Every system is composed of interactive entities operating within it in more or less voluntary fashion. Neurons, for example, can’t exist by themselves. They need to be in constant interaction with one another in order to survive, spreading neurotransmitters and creating connections. In the same way, human interdependency with other things and creatures has never been more apparent; in a moment when social behaviours are becoming increasingly mediated by software, algorithmically processed and immediately targeted.
In the Nervous Systems – Quantified Life and the Social Question exhibition –curated by Anselm Franke and the Tactical Technology founders Stephanie Hankey and Marek Tusynski –the anatomical arrangement is used as an analogy for analyzing the ways in which huge flows of information are managed and exploited, presenting its less visible entanglements; behavioural patterns, predictive analytics and privacy policies.
The exhibition’s design itself is a metaphor of this new (modern) world order, conceived by architect Kris Kimpe. It’s constructed from a scaffold-like display system, which aims to illustrate tangibly how human interaction with machines has transformed our perception, ourselves becoming what the Nervous Systems publication calls “self-entered data points”. Three parts overlap across the space, dividing the exhibition conceptually into the work of 25 artists expanding through its grid-like poles, with reference spots featuring contributions from relevant theorists, and an interactive space for purchasing knowledge instead of commodities, called ‘The White Room’, at one side of the immense HKW hall.
Stéphane Degoutin and Gwenola Wagon’s ‘World Brain’ (2015) and Harun Farocki’s ‘Leben-BRD/How to live in the FRG’ (1990) video works depict issues such as the controlled self or data centres, while making visible those hidden sides of a datafied reality. RYBN.org’s ‘Algorithmic trading freak show’ (2013-14) is a horizontal glass cabinet showing a set of obsolete algorithms, formerly used for high frequency trading. On the other side of the HKW hall, a to scale cross section of a building contains !Mediengruppe Bitnik’s ‘Delivery for Mr. Assange –Assange’s room’ (2014), a reconstruction from memory of the room at the Ecuadorian embassy in London where the WikiLeaks founder sought political asylum in 2012. Touching reminiscences of conceptual art, such as On Kawara’s ‘I Am Still Alive’, (17.3.1995), Stephen Willats’ ‘I Don’t Want To Be Like Anyone Else,’ (1977) and Henrik Olesen ‘How Do I Make Myself a Body?’ (2007) give a more tangible and romantic approach to the datafied self. In another corner, Lawrence Abu Hamdan’s ‘Contra Diction (Speech Against Itself)’ (2015), ironically and poetically questions certain aspects of lie detecting through speech.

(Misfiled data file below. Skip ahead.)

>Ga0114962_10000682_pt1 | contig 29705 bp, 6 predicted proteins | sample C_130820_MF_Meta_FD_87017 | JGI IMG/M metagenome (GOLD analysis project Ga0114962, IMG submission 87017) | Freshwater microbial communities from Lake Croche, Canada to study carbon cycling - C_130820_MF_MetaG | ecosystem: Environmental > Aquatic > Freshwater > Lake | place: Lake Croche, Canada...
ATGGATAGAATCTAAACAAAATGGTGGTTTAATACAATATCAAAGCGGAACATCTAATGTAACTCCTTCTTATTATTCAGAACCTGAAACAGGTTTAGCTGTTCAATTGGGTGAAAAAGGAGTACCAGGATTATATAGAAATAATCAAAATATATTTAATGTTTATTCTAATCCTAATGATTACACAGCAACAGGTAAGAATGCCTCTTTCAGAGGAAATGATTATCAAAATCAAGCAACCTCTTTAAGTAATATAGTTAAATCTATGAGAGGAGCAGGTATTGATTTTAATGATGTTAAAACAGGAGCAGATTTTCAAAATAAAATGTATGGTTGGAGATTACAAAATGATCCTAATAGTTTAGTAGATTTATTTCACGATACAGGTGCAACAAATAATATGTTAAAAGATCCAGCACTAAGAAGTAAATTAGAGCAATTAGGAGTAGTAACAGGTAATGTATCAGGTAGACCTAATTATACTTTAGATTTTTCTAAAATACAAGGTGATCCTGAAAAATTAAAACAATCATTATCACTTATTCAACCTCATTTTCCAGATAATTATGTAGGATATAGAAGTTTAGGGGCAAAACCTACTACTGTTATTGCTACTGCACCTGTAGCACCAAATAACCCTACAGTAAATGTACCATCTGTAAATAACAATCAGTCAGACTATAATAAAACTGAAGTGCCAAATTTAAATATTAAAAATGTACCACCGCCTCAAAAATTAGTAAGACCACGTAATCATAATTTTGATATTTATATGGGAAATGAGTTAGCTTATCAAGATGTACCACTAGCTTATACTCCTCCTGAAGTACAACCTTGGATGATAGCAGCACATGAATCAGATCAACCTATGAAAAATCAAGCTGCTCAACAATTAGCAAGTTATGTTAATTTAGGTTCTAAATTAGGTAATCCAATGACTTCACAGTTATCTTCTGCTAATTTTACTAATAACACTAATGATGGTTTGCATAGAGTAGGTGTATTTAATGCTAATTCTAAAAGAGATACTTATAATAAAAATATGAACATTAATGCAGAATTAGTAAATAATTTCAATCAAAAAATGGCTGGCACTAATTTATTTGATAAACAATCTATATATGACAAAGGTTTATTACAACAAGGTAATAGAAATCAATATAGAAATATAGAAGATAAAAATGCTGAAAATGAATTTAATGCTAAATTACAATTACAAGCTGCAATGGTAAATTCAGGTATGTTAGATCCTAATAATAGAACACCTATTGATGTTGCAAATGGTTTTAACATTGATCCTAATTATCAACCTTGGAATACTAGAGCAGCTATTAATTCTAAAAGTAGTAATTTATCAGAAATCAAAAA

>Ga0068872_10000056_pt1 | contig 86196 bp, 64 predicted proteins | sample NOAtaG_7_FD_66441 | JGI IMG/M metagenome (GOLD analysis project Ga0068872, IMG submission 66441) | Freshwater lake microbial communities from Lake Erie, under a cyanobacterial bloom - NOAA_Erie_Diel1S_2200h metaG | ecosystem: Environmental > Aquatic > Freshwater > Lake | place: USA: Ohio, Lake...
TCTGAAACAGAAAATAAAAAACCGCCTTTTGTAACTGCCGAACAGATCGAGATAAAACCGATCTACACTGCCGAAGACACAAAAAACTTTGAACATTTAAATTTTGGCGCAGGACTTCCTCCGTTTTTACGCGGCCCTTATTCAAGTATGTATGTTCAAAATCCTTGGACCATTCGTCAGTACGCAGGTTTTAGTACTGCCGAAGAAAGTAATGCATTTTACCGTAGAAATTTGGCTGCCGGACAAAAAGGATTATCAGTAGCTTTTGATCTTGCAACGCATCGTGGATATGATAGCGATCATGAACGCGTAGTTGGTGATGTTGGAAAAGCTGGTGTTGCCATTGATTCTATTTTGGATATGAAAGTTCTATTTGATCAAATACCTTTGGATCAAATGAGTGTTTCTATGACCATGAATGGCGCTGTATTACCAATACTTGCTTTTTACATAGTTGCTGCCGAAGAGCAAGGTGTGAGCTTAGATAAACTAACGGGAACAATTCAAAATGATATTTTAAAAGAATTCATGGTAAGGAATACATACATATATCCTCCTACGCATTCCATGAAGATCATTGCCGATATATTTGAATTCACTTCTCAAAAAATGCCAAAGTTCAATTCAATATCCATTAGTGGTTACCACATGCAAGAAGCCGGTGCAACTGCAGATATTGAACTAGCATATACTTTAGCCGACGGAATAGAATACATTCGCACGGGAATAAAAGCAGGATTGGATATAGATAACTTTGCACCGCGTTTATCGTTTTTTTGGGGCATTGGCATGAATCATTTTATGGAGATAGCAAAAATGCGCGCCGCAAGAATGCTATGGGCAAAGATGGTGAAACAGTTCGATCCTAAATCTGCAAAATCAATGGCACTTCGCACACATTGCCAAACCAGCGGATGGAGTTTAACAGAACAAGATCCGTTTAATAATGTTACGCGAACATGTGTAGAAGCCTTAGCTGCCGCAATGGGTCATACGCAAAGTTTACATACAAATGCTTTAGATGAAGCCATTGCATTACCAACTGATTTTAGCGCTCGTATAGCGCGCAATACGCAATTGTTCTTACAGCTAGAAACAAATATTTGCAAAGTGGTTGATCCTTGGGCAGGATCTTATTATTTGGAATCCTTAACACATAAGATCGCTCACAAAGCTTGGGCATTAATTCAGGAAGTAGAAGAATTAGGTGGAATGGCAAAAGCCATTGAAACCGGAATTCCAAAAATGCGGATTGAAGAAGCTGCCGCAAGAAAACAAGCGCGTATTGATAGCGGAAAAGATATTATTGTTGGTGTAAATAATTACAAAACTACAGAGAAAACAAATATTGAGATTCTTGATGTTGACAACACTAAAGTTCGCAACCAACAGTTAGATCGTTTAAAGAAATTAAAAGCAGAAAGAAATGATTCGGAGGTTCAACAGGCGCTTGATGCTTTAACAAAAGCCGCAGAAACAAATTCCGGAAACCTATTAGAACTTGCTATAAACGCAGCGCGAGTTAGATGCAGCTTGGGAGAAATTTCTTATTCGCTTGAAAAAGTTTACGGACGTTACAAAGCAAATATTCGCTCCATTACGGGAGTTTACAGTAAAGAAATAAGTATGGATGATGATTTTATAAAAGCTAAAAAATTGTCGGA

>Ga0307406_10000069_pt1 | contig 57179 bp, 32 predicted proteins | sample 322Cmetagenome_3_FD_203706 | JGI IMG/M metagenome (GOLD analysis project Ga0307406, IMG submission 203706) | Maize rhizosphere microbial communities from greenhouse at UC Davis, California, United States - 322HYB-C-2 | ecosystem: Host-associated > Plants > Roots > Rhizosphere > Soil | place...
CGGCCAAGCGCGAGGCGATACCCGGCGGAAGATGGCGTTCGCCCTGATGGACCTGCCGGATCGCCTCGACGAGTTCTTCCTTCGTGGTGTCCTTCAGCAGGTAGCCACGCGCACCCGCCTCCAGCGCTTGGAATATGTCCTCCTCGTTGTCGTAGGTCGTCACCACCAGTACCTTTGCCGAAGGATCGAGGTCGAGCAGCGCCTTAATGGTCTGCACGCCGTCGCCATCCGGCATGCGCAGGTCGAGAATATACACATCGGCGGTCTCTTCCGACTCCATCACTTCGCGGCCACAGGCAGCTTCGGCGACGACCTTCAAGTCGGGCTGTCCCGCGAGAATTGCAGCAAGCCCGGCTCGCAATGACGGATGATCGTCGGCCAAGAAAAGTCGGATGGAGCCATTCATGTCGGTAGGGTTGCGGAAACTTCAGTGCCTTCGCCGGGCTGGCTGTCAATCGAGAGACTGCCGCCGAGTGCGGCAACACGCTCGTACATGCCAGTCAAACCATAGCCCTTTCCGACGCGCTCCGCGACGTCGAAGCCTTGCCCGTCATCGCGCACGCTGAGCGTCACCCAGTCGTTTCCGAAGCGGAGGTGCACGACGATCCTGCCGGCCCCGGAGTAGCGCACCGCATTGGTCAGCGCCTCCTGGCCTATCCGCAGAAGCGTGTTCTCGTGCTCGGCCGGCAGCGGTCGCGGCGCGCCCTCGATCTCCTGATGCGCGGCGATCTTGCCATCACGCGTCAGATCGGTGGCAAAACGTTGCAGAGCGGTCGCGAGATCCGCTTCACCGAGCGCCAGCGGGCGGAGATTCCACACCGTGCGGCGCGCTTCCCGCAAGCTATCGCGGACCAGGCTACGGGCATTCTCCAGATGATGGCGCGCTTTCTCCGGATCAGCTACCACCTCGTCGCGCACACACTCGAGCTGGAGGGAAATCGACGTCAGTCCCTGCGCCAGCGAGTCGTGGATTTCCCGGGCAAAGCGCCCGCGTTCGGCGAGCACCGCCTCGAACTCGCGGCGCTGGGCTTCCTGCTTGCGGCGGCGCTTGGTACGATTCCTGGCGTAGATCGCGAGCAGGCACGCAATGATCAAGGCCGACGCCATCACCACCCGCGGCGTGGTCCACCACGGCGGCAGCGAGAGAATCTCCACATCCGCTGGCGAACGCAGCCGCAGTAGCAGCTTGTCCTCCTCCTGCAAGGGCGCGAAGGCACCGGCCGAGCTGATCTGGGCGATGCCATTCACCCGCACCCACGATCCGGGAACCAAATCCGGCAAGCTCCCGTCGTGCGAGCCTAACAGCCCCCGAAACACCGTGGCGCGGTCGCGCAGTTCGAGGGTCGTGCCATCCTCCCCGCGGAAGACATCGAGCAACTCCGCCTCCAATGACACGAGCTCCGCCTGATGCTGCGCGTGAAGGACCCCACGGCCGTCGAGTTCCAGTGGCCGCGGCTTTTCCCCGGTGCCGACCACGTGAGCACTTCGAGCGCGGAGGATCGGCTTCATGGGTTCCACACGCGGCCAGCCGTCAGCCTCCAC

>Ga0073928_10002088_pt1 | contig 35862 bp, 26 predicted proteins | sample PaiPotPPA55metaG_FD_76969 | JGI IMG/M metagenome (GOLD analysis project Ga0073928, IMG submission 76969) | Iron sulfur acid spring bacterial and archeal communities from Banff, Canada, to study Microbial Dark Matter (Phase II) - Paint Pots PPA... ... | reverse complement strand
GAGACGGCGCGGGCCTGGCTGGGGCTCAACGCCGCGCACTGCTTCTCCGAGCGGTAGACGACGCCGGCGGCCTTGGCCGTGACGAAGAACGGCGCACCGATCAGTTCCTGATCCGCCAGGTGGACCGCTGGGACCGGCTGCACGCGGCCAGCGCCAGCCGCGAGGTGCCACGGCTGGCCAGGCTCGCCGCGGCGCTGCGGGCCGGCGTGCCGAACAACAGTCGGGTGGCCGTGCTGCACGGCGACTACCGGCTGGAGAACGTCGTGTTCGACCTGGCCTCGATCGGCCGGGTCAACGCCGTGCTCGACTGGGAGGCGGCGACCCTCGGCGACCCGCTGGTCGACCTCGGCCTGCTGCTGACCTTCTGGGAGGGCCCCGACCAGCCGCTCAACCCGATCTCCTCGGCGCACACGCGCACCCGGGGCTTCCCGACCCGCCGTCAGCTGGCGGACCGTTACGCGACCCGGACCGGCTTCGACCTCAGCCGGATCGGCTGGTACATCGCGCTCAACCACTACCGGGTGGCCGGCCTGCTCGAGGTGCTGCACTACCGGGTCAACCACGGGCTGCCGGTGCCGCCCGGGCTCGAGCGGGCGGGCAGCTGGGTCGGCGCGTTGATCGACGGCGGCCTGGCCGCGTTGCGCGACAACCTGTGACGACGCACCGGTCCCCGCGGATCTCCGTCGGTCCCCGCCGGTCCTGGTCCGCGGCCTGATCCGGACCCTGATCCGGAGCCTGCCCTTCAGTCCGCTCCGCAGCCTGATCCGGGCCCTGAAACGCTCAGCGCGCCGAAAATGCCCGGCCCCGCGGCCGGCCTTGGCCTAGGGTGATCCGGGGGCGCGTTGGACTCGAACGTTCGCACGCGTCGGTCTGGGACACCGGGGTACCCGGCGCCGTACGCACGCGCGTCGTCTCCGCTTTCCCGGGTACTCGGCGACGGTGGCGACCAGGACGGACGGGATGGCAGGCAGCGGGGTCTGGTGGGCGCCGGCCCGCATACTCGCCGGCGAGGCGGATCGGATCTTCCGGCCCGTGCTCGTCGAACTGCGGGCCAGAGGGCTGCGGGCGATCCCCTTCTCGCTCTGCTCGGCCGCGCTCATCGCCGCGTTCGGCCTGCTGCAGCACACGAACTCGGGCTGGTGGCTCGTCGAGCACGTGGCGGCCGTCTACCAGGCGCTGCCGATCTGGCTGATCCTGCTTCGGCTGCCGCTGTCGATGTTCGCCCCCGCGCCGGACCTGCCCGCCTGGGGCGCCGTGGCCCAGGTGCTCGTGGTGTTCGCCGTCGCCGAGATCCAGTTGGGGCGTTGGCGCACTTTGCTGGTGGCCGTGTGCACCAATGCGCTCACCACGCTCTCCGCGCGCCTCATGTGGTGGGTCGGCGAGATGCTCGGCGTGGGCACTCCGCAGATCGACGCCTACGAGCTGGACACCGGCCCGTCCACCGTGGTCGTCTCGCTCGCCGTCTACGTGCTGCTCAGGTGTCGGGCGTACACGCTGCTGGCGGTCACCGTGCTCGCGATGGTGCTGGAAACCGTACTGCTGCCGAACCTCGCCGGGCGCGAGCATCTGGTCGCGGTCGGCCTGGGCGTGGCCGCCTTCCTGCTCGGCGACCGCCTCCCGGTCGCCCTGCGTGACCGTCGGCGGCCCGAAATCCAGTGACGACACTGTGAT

Some of the vertical metal poles of the Nervous Systems scaffolding blossom into triangulated surfaces that resemble bulbous synaptic knobs. There are the ten reference spots that expand on the exhibition’s theoretical narrative with contributions from Orit Halpern, Lawrence Liang, Matteo Pasquinelli and more. These are combined with more didactic and informational material, such as an actual Special Operative ID with the picture of a dog (instead of a human), the ‘Imaginary Boyfriend’ app, some unpleasant footage of drugged prisoners telling “the truth” and the history of Wonder Woman and its connection with the invention of the polygraph.
Finally, the White Room generates an encounter with our daily devices through a Genius bar full of iPads and three podiums sorted into the categories: ‘Normal is boring’, ‘Something to hide’ and ‘Big Mama’. The devices are loaded with apps for security and privacy rather than commercial purposes. ‘Normal is boring’ is a collaboration with the creative platform La Loma where statistics and graphics are brought into three-dimensional models in a user-friendly setting for the public to understand complex information. ‘Something to hide’ is a response to the overused claim “nothing to hide” in relation to the individual self within a quantified society. It displays several random-looking artifacts, such as Ai Weiwei’s stuffed toy-bag ‘Panda to Panda’ (2015) –alluding the slang name for the Chinese secret police and peer-to-peer computing –or the video-work ‘Life Is Too Short’ (2010) from Veridiana Zurita where the artist turns herself into several YouTube self-help gurus. The last podium, ‘Big Mama’, presents apps and technologies used by governments and general users, such as the ‘Sickweather’ app, Anonymous User’s ‘credit rating system’ and the United Nations High Commission for Refugees ‘Jordan: Iris Scanning Program in Action’ (2016). Those technologies are generally used to target, sort and classify a population in order to forecast or recreate an idea of the self, while becoming progressively more banalized.
The number of neurons in the human brain is of the same scale of the number of people on earth, whereas the amount of data being generated appears infinite. These artificial systems have been created in our own likeness but their expansion has gone further than what our understanding can reach. Through a pretty didactic, interactive, aesthetic and political approach, Nervous Systems enables the average person to become familiarized with this new and omnipresent reality driven by data analysis, reality mining, pattern recognition and forecasting.**